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More on LinuxToday Where Do Internet Standards Come From?

Mar 26, 2000, 17:52 (0 Talkback[s])
(Other stories by Cameron Laird)

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"You know sendmail as the standard mail transport agent (MTA) of the Internet, in use at over 80 percent of Internet service providers (ISPs) and Fortune 500 companies. What does it mean to be "standard," though? And does the standardization work of such organizations as the Internet Engineering Task Force (IETF) matter to you?"

"The short answers: It depends, and Yes. While standards mean different things to different people, the IETF occupies a preeminent role in defining the space where sendmail operates."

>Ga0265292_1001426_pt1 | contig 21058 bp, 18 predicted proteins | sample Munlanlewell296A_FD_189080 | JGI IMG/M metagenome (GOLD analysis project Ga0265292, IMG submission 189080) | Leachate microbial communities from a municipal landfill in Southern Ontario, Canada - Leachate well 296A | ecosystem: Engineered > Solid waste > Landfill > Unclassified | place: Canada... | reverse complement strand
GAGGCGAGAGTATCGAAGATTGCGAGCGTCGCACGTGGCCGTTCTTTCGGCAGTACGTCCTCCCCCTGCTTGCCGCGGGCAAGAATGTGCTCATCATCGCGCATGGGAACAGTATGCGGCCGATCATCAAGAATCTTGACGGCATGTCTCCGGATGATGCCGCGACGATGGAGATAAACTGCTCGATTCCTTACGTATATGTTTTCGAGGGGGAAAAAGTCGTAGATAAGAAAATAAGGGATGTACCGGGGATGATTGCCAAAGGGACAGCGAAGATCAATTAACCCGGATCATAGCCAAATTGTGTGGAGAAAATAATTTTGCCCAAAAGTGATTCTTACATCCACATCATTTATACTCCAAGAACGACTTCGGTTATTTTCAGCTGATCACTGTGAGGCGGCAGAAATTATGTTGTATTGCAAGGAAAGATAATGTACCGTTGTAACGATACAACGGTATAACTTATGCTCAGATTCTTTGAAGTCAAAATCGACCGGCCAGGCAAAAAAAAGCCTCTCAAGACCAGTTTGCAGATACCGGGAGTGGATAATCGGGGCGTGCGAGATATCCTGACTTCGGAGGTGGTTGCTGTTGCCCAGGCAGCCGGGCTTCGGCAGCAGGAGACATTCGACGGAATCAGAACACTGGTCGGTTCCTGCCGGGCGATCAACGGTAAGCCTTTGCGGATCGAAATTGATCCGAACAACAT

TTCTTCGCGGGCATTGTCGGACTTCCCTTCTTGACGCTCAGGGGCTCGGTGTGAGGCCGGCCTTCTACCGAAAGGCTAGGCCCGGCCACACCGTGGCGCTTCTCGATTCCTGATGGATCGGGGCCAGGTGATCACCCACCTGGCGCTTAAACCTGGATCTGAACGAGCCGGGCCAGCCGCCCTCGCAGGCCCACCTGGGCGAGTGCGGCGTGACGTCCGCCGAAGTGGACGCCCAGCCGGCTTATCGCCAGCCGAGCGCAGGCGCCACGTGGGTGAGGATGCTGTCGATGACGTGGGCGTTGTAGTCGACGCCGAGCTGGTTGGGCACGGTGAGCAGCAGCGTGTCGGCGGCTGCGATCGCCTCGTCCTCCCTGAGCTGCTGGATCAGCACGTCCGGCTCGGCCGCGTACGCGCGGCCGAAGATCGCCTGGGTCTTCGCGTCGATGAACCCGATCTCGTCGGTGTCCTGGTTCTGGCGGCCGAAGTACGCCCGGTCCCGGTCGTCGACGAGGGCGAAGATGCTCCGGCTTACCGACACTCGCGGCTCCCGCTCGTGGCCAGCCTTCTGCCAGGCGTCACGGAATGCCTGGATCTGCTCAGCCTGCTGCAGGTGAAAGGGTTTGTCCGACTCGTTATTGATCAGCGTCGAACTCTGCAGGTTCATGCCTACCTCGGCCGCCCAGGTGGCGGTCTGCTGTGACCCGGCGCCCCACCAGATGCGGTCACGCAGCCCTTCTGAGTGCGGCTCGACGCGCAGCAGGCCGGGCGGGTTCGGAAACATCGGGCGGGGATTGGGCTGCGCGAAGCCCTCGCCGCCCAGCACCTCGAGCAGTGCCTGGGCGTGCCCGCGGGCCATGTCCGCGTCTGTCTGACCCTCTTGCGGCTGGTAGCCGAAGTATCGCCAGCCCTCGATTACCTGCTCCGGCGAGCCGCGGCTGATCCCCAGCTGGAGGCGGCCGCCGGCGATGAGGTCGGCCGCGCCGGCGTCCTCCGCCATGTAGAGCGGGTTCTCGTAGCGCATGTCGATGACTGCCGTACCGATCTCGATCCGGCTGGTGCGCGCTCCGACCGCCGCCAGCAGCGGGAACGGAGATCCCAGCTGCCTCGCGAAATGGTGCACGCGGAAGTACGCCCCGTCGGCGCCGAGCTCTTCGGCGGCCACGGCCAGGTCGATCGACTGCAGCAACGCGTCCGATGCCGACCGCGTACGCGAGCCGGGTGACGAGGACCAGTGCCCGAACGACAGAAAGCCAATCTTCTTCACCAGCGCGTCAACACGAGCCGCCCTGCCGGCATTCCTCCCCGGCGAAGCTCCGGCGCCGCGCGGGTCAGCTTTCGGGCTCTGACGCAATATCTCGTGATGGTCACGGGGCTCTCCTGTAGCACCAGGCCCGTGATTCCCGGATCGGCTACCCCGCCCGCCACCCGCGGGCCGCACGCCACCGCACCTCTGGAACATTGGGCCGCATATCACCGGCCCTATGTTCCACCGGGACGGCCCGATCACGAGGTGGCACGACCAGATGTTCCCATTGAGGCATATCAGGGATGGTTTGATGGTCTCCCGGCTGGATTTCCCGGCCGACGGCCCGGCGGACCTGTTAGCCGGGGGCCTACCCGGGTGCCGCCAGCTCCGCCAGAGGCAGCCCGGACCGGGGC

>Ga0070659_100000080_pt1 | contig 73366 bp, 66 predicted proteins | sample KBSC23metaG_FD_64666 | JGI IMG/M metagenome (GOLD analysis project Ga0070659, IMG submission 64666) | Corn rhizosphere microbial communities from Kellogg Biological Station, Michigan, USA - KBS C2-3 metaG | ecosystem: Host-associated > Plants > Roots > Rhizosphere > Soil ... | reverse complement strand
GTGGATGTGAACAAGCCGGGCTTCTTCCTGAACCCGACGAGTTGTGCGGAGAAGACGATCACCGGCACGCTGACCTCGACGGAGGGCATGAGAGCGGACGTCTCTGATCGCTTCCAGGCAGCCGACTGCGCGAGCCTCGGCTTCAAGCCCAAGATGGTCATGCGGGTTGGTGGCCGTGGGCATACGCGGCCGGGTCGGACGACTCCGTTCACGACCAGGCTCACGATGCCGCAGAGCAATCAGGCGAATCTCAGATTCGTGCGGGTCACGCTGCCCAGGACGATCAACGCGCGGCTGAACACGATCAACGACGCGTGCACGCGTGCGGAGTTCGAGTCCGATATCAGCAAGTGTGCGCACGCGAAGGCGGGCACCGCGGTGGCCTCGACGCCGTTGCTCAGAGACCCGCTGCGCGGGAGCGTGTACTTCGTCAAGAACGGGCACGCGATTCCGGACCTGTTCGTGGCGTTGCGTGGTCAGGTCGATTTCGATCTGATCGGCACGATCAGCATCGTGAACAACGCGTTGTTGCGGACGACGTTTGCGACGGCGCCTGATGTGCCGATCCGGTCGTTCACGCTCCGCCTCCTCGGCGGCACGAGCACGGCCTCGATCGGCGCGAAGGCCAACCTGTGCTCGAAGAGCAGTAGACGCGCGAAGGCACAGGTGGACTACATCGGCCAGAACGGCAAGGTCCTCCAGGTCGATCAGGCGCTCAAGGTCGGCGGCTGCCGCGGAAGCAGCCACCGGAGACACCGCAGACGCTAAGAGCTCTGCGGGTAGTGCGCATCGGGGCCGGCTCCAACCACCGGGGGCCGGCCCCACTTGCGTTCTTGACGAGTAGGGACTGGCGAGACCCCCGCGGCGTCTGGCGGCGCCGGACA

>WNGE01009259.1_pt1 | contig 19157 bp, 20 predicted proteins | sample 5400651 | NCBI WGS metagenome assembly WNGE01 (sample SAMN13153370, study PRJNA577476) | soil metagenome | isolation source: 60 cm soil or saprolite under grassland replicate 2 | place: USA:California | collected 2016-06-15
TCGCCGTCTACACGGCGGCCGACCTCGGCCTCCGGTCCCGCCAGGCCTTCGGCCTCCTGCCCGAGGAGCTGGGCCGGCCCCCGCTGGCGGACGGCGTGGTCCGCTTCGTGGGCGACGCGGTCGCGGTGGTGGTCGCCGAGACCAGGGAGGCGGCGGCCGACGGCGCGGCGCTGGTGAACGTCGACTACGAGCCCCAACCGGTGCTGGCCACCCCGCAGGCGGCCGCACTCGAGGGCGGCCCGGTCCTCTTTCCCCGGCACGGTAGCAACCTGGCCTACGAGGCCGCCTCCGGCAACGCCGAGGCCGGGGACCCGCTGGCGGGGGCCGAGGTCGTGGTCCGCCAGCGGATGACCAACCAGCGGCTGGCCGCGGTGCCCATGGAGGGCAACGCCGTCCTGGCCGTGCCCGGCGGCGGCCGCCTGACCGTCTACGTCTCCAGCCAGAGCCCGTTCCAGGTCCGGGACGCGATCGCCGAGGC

"...production of RFCs is the only formal purpose of the IETF... Other organizations promulgate standards to complement such professional activities as continuing education, certification, and so on; the IETF, through, concentrates entirely on standards. RFCs range widely in topic and treatment. Some are whimsical and brief, some formal and exhaustive. They all emerge from roughly the same process: authorship by a small team, which works out details behind the scenes to achieve a consensus."

"The IETF's most famous slogan is "working code and rough consensus." RFC textual specifications develop in symbiosis with implementations - by contrast with several organizations that embody a "waterfall" style, generating abstract standards that are left to others to implement. RFC proponents are invariably working programmers..."

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